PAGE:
The number of pre-baccalaureate degree workers rises in the healthcare industry. More than 60 percent of the workers in the health system do not have bachelor degrees, according to a research carried by the Brookings Institute. The report bases its findings on surveys carried in 2000 and 2009-2011 and geographically covers the largest 100 U.S. metropolitan areas.
By looking at the 10 of the healthcare largest occupations, the report finds that the number of workers increased by 46 percent since 2000. With a total of 3.8 million jobs in the surveyed areas, they account for 49 percent of the total healthcare workforce. The growth speed in the case of the 10 largest was faster compared to the overall job growth of just 39 percent. The total number of workers in the U.S. is higher than 12 million or 9 percent of the total workforce in the country.
Pre-baccalaureate degree workers generally have low incomes
RNs and diagnostic technicians have median annual earnings of $60.000 and $52.000, respectively. But the large mass of workers without a bachelor degree earn less than that. Half of the personal care aides and other types of aides earn between $21.000 and $24.000. The lower paid occupations are female dominated and racially diverse and represent the highest growing sector. About 400.000 new low paid workers have taken jobs between 2000 and 2009-2011. That is a 278 percent increase.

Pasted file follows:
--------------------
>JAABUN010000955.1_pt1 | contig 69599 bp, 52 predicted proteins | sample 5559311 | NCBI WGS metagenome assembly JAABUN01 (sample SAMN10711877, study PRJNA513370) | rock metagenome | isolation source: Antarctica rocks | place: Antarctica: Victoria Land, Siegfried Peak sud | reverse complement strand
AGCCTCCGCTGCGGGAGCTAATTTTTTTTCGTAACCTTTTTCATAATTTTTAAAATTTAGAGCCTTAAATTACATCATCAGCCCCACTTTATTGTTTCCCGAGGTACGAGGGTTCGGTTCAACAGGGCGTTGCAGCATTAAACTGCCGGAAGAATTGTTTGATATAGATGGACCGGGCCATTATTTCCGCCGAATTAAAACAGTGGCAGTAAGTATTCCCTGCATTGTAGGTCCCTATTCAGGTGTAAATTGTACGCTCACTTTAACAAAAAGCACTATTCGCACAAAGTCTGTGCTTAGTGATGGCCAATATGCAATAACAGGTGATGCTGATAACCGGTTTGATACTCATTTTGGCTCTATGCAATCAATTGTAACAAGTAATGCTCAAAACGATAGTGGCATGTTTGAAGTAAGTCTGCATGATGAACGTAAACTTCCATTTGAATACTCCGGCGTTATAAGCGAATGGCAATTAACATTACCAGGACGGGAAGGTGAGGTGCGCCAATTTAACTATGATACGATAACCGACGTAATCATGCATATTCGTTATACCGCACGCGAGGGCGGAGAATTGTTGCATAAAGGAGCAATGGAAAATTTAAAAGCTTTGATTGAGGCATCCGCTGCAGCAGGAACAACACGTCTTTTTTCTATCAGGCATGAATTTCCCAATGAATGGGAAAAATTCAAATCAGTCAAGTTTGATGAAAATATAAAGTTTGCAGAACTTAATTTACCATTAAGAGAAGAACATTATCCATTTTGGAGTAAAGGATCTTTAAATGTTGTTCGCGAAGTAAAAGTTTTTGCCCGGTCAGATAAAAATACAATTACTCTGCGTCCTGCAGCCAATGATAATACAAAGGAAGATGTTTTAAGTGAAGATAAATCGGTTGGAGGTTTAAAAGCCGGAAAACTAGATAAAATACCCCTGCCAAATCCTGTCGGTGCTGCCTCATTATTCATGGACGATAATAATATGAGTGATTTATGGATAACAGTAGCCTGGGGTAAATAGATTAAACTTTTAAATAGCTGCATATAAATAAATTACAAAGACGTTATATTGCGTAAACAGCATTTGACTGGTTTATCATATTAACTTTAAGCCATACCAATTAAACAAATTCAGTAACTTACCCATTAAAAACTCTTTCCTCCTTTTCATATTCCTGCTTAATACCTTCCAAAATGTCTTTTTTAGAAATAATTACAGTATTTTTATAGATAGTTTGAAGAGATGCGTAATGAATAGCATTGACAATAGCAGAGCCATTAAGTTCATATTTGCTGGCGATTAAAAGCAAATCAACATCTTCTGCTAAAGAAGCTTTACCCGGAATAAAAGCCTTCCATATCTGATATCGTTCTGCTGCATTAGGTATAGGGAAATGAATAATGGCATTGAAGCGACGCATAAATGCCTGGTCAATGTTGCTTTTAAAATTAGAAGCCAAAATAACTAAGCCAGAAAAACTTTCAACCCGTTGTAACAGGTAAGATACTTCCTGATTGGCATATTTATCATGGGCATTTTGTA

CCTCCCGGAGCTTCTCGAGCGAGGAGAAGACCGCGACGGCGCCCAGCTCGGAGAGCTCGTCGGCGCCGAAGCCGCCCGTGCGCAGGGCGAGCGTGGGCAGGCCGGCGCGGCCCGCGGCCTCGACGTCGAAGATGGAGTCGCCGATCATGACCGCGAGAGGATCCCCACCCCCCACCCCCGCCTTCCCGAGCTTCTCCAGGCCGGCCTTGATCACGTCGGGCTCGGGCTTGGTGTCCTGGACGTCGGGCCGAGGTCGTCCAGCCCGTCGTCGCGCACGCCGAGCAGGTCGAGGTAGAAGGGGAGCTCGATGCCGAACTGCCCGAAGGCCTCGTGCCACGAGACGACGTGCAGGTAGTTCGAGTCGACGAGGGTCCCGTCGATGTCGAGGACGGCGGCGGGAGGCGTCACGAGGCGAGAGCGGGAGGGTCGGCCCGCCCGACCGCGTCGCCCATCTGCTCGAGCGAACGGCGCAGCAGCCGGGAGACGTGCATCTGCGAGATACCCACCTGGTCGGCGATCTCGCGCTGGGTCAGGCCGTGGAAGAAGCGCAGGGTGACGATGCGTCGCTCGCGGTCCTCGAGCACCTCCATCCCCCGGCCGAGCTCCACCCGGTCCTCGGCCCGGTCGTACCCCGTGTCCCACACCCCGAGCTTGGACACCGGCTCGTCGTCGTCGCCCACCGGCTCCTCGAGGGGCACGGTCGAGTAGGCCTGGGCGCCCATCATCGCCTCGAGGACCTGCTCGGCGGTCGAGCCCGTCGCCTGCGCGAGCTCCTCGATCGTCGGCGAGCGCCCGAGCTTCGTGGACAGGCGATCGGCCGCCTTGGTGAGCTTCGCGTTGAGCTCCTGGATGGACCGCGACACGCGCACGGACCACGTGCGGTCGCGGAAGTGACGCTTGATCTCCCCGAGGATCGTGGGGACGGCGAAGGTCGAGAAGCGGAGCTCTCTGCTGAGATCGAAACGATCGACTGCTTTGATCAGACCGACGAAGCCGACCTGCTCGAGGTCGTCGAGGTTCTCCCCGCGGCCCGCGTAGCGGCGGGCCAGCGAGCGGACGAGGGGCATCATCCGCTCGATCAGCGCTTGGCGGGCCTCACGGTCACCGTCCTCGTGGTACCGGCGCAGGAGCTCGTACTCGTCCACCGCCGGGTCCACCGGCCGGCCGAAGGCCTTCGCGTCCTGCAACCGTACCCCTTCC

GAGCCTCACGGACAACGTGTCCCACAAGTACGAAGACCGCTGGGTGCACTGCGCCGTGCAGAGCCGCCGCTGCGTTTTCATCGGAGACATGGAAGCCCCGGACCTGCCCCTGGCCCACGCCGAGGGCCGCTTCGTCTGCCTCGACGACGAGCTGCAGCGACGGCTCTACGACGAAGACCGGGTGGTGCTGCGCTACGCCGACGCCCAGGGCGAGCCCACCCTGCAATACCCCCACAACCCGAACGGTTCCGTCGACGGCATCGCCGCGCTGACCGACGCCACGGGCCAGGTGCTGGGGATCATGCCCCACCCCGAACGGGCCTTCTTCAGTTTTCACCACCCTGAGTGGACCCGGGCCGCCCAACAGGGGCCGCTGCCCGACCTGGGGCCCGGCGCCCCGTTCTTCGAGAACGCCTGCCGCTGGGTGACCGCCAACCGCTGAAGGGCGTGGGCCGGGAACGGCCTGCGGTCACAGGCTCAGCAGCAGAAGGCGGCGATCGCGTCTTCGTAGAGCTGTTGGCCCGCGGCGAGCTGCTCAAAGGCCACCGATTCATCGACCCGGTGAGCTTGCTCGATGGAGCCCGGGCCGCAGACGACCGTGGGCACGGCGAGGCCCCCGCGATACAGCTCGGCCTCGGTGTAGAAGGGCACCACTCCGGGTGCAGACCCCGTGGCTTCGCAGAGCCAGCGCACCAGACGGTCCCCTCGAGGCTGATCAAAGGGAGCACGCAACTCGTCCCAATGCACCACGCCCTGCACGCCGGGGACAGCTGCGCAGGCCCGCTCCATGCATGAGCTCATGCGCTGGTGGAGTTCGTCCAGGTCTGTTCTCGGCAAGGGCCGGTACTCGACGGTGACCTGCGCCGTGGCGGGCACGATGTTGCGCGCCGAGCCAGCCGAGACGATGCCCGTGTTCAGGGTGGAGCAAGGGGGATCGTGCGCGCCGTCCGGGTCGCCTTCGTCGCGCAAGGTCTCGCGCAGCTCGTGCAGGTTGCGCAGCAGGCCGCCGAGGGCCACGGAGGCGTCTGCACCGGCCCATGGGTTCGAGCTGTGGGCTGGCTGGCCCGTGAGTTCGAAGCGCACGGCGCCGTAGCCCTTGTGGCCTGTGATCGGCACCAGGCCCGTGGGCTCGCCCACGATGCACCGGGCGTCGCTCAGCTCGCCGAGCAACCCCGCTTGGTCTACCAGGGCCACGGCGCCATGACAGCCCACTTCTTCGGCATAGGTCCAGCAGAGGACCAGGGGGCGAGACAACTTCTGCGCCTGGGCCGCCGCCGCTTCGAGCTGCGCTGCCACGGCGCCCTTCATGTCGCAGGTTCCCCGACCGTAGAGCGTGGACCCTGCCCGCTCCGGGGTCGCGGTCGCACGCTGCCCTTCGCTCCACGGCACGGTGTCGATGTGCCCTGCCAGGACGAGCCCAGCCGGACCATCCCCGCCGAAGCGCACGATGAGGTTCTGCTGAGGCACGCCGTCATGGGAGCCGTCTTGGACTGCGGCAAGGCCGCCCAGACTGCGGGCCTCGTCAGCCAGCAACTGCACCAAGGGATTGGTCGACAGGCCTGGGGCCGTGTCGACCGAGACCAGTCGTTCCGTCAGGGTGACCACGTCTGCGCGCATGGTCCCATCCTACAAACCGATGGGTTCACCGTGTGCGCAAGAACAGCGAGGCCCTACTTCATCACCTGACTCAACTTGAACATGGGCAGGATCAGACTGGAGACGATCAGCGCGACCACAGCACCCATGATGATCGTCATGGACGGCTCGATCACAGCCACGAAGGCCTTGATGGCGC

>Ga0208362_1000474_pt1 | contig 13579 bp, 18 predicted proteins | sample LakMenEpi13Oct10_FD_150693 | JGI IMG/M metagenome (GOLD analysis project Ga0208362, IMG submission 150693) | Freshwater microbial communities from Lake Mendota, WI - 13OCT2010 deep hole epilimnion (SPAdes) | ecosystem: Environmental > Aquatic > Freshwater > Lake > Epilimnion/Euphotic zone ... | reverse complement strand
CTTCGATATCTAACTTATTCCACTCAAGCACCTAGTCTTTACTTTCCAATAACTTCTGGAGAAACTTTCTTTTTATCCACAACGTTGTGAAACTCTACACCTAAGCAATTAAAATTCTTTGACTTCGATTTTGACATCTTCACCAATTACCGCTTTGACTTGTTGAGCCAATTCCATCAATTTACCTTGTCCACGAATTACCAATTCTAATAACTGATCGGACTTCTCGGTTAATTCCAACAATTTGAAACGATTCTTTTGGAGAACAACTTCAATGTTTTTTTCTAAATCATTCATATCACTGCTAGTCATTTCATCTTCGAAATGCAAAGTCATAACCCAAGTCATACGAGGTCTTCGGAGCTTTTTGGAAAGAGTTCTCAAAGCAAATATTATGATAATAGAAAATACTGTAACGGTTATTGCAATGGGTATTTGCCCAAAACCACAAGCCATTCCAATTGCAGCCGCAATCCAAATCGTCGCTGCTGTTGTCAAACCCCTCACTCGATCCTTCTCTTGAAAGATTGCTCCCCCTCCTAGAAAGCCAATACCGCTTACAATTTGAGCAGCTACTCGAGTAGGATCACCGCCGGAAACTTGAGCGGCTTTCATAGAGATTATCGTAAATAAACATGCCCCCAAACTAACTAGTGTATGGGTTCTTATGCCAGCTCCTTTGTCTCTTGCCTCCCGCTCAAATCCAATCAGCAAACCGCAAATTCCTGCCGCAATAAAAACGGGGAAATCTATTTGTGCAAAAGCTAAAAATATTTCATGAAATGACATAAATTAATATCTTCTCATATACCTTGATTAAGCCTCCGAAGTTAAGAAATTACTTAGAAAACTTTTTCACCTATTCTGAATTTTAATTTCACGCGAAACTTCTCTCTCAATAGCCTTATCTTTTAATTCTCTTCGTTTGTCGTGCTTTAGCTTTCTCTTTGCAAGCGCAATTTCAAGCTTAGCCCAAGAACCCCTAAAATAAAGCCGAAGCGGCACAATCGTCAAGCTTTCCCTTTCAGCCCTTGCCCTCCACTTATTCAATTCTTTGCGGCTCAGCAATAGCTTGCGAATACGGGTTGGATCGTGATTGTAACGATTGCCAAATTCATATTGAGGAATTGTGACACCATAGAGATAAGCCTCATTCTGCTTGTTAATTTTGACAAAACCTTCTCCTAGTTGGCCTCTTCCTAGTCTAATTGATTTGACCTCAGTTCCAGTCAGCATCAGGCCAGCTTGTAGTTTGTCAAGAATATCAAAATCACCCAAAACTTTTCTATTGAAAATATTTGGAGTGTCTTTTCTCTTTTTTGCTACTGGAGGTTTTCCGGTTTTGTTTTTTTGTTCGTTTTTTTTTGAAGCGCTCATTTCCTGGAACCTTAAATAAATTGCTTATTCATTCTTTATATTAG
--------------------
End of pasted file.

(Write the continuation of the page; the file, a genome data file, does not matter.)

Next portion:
Reasons explaining why the increase is so dramatic are the following, according to the report. The aging population needs more health care and the overall population increased. Improving health outcomes and expanding access are other reasons explaining the increased number of employees. The number of people without insurance decreased after the implementation of Obamacare.
“Accordingly, the diverse nature of the pre-baccalaureate healthcare workforce can be a significant asset to healthcare providers. Pre-baccalaureate workers in these occupations are disproportionately people of color; five occupations have higher shares of blacks, Asians and Hispanics than the average of pre-baccalaureate workers across all occupations,” the report states.
The U.S. health system is notorious for its lack of efficiency, compared to other developed countries. Hiring pre-baccalaureate degree workers is one solution to improve the system while offering jobs. But “We can provide better care for the amount of money that we’re spending,” as Martha Ross from Brookings Institute says, “and we need to do that so that we don’t end up running ourselves into bankruptcy.”